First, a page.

Ocular Migraines

Ocular Migraines

Ocular migraines are painless, temporary visual disturbances that can affect one or both eyes. Though they can be frightening, ocular migraines typically are harmless and self-resolve within 20 to 30 minutes. They usually do not require any treatment.

What Causes an Ocular Migraine?

According to the World Health Organization migraines “almost certainly” have a genetic basis. It appears migraines are triggered by a mechanism deep in the brain, which releases inflammatory substances around the nerves and blood vessels of the head and brain. Afterwards, the blood vessels relax, blood flow resumes and sight returns. The frequency of these ocular migraines can vary and usually there are no abnormalities within the eye.

It may be triggered by:

  • stress
  • smoking
  • contraceptive pills
  • exercise
  • hypertension
  • bending over
  • dehydration
  • low blood sugar
  • excessive heat

It tends to be more common in:

  • Women
  • Those under 40
  • Family history of migraines
  • Underlying disease such as lupus, hardening of the arteries, sickle cell disease, epilepsy, giant cell arteritis.

Someone who has migraine with “aura” will usually experience warning signs, such as flashing lights, before experiencing a severe headache at the front or side of their head. If you are driving, pull off to the side of the road as soon as you can safely do so, and wait for the vision disturbances to completely pass.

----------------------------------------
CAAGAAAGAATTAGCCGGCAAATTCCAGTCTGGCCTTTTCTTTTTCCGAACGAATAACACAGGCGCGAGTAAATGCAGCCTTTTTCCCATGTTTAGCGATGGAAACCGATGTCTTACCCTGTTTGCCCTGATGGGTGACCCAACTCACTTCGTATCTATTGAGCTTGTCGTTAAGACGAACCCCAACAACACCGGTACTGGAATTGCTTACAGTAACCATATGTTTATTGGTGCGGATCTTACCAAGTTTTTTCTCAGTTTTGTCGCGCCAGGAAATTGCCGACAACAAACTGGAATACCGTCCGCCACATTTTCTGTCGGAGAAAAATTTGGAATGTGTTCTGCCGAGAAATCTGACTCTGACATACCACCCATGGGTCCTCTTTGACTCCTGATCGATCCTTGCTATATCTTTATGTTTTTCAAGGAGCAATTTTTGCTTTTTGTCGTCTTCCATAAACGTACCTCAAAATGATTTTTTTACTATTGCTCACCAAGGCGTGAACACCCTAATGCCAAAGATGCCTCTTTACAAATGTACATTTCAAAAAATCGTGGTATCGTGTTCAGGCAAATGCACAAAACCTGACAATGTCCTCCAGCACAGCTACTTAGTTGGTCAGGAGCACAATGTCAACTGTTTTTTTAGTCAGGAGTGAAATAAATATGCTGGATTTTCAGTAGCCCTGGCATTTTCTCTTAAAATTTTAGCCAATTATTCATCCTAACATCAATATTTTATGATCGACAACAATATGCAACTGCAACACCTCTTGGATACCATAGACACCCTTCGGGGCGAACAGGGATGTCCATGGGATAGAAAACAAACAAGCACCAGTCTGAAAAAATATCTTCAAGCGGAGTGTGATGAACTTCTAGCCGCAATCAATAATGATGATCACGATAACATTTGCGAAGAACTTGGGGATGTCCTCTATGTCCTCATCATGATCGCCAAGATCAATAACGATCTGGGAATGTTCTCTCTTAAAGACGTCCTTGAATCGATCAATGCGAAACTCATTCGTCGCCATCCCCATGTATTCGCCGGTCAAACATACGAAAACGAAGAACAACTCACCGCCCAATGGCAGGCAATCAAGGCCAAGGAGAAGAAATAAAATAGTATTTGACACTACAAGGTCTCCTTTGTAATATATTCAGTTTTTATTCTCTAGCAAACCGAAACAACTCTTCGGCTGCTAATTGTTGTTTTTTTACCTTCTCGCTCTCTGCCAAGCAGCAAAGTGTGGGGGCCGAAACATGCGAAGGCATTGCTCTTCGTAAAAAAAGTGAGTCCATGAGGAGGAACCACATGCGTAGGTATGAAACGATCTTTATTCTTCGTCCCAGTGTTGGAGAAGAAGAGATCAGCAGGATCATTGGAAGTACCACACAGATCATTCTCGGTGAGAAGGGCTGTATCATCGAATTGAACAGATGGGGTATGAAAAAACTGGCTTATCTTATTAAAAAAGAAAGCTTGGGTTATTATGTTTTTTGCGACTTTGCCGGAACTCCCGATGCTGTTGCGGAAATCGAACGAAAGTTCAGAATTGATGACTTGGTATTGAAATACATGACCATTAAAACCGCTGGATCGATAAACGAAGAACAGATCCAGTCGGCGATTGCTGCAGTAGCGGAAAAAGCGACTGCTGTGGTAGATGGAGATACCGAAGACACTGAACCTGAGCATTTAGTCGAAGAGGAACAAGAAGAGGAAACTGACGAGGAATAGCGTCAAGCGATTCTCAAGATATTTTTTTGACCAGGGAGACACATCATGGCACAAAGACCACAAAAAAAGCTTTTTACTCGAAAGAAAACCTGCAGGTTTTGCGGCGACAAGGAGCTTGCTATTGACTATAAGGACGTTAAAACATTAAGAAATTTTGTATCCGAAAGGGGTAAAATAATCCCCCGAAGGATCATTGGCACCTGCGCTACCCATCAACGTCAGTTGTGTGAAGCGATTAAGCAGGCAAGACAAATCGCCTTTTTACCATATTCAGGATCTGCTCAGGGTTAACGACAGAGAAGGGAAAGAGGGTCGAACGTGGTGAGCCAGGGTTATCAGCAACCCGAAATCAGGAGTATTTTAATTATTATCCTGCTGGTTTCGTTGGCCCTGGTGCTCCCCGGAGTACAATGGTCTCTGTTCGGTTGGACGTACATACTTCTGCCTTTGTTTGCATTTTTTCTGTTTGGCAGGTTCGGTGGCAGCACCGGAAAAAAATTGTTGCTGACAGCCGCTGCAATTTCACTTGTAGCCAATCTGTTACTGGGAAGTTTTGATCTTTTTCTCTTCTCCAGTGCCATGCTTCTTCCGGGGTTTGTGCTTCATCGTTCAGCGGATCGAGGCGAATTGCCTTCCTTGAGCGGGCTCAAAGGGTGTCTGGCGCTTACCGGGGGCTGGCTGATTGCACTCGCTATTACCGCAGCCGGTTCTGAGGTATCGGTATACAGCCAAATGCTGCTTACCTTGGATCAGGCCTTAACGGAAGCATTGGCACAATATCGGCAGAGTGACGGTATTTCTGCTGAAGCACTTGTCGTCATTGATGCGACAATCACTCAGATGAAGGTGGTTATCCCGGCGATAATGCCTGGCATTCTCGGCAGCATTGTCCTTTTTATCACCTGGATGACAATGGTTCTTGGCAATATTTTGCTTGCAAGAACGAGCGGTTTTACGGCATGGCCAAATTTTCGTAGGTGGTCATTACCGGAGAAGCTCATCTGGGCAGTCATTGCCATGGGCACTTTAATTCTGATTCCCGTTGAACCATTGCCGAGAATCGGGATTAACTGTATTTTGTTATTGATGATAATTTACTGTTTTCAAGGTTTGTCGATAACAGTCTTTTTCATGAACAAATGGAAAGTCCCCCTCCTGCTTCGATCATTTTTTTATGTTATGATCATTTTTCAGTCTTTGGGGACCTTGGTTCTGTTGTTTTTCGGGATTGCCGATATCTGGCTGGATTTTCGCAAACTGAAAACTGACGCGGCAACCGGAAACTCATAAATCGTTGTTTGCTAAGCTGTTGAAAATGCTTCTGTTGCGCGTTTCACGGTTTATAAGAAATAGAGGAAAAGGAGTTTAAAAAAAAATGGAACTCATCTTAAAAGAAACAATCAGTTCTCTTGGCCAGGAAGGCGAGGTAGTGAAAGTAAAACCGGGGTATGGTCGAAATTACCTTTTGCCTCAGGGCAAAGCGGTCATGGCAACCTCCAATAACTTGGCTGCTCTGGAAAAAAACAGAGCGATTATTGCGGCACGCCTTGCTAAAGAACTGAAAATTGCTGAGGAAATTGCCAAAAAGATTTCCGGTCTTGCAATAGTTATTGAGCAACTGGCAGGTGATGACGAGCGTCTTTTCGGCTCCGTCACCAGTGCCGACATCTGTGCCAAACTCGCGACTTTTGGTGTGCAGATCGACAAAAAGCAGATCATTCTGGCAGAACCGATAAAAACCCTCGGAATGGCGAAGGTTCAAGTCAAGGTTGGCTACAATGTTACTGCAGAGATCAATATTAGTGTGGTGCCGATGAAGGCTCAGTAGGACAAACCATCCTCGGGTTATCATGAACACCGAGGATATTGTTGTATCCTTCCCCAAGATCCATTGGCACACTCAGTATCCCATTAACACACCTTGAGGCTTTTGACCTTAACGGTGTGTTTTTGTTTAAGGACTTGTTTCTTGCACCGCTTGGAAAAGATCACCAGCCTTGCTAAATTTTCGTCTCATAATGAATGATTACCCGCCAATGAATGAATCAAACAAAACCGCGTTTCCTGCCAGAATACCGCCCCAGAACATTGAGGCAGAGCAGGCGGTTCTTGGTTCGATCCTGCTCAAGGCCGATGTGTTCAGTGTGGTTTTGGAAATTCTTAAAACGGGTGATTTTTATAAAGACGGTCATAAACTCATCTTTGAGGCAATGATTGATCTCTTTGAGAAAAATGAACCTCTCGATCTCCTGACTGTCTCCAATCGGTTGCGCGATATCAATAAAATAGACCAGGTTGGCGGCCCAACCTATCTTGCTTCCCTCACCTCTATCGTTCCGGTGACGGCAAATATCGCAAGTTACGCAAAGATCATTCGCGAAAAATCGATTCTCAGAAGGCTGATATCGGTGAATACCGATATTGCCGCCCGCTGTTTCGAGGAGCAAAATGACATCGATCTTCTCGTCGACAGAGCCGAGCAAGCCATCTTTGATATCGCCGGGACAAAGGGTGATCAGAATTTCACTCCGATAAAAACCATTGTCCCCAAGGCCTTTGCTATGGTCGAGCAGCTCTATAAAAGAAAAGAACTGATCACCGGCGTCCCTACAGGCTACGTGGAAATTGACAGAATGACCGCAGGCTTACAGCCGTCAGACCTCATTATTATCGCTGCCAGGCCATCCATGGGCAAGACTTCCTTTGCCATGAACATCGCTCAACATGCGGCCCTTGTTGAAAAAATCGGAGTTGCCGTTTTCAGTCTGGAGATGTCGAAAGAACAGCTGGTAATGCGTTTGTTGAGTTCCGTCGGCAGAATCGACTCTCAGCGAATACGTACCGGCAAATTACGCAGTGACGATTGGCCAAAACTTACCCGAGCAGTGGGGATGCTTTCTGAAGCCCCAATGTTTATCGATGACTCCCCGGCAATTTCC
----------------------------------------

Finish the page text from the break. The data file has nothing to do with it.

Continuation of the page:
If your ocular migraines or migraine headaches appear to be stress-related, you might be able to reduce the frequency of your migraine attacks without medicine by simply:

  • Eating healthful meals on a regular basis
  • Avoiding common migraine triggers
  • Getting plenty of sleep
  • Yoga and massage

You should have a comprehensive eye exam with an Optometrist  whenever you experience unusual vision symptoms to rule out sight-threatening conditions such as a detached retina, which requires immediate attention.

Did you know that you are entitled to a FREE eye examination every two years or every year if you have a change in your vision under the medical card scheme and employers PRSI scheme?